Thursday, June 11, 2009

Food in NYC

NYC is a great food town, and I'm not just talking about the fact that this is probably the best restaurant city in the world (although citizens of Paris might claim their city is the best; let's call it a draw). Anyway, in the last few years, with the local grown/organic food movement taking shape, New Yorkers are getting more interested in doing such novel things as buying and cooking their own food -- and not always eating out and ordering in.

Increasingly, we Gothamites are interested in where our food comes from, how it's grown, and how we can prepare it ways that are both healthy and tasty for us. This goes beyond just going to the supermarket and cracking open a recipe book. I know some people who have compost heaps in their buildings' backyards and are growing their own fruits and vegetables. People are seeking out grocery stores that sell locally grown food. Greenmarkets and farmer markets are getting more popular (the one in Union Square is the best known; there's also one outside of Columbia University that is set up twice a week; there are others around the city). There are even now carts serving poor areas selling fresh fruits and vegetables -- and business is booming.

This is an encouraging development. You only have to look at the obesity epidemic to see
why eating fast food and junk and prepared foods with lots of preservatives and fat isn't good. Also, in the last few years, grocery stores have been closing in poor neighborhoods, leaving the people who live there with little else but fast food -- and they've been suffering the resulting health problems. Not only that, but one of the downsides of gentrification has been that fruit and vegetable stores have been closing so there are fewer options for good, fresh fruits and vegetables (not that what you get in supermarkets is bad but there's better selection in these stores; fortunately, here in Queens, there are still some of these stores left).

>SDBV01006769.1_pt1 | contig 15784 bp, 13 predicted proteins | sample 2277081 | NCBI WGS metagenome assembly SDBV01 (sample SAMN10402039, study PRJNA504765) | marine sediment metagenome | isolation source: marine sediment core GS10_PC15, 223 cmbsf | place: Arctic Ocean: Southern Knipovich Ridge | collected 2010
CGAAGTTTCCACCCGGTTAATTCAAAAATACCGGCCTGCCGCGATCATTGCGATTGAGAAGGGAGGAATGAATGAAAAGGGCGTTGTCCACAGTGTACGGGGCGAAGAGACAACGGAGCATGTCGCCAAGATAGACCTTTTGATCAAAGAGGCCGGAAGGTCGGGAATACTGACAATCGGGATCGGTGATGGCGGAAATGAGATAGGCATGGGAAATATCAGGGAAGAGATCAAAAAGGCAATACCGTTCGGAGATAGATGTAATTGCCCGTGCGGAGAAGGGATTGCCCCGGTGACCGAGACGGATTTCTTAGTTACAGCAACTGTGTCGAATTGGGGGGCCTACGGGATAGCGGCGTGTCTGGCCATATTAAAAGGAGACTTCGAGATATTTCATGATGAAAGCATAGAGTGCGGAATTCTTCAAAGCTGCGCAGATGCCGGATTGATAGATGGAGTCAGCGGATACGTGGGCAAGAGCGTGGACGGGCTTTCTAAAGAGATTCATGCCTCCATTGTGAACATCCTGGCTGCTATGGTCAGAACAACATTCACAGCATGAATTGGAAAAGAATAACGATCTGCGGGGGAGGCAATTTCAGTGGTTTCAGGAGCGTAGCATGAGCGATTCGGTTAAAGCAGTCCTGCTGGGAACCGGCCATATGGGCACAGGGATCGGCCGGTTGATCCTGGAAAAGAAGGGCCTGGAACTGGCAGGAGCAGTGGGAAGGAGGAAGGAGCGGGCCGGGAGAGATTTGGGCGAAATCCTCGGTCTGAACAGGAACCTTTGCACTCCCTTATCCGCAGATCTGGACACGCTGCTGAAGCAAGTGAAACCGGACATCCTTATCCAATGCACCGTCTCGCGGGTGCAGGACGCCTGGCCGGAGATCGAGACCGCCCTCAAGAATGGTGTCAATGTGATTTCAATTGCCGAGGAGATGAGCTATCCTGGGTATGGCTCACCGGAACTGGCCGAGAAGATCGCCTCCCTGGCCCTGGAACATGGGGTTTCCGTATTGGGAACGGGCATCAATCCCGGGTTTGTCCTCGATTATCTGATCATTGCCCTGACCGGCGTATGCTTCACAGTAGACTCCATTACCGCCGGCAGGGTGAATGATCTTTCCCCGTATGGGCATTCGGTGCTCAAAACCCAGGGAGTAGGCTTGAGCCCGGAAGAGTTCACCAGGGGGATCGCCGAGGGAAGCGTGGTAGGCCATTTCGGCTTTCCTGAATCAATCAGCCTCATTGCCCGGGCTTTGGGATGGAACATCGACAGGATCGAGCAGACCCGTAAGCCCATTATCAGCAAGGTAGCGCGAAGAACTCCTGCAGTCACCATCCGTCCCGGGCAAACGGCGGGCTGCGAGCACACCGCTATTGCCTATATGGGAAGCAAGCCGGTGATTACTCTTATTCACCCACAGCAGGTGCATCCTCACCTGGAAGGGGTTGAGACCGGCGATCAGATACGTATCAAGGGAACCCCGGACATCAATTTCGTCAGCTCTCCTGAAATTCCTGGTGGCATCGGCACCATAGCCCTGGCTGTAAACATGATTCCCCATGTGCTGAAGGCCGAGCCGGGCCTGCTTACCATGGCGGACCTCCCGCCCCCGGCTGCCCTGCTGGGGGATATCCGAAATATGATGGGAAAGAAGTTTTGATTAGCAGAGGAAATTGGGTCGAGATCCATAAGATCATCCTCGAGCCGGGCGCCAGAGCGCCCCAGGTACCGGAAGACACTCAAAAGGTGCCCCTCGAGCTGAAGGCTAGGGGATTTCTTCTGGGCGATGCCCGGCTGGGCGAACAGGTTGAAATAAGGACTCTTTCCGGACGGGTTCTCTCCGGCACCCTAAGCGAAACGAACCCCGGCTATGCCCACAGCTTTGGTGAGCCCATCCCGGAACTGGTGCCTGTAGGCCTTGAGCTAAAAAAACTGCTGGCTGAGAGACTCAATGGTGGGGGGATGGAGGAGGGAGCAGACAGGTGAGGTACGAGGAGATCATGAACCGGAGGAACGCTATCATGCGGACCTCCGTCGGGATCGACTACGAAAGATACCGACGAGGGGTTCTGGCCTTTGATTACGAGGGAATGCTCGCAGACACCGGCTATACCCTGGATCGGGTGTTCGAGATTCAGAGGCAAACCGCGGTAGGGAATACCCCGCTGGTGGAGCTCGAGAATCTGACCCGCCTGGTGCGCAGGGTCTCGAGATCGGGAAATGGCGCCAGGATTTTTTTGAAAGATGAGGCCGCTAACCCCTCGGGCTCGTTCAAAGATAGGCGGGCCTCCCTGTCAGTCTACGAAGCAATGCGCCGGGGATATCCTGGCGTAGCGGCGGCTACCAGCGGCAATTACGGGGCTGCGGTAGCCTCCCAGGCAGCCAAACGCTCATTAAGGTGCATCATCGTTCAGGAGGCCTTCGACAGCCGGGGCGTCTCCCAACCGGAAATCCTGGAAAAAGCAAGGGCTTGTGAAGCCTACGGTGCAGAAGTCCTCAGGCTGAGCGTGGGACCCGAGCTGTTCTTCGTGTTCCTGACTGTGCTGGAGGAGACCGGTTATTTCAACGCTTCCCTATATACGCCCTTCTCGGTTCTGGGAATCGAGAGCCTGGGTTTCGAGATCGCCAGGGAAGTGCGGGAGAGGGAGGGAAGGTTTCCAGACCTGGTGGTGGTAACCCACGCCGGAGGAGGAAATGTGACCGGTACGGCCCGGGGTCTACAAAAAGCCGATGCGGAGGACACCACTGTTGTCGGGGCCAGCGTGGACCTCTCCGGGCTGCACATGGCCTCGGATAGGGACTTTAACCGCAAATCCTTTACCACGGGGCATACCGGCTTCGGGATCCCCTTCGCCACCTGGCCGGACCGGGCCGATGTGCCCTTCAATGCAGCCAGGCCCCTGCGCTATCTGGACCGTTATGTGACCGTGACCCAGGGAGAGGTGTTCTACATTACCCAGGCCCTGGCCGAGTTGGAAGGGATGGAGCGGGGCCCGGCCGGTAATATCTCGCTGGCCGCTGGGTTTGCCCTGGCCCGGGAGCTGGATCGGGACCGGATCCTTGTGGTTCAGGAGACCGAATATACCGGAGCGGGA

This month the Leonard Lopate show on WNYC is doing a series called Food in the City about this very topic. He interviews NYC food experts and they examine "
the different ways that food makes us New Yorkers." I heard the first segment of it today and it was great so I strongly suggest checking it out.

Basically where we live has a lot to do with what we eat. And if you are what you eat, and where you live has a lot to do with what you eat, then you eat where you live and you are where live.

Mr NYC, for one, has no problem consuming this great metropolis. It's quite yummy.

1 comment:

  1. If there are free cooking lessons available in your community then you must take the opportunity because it is a skill that turns into money later.


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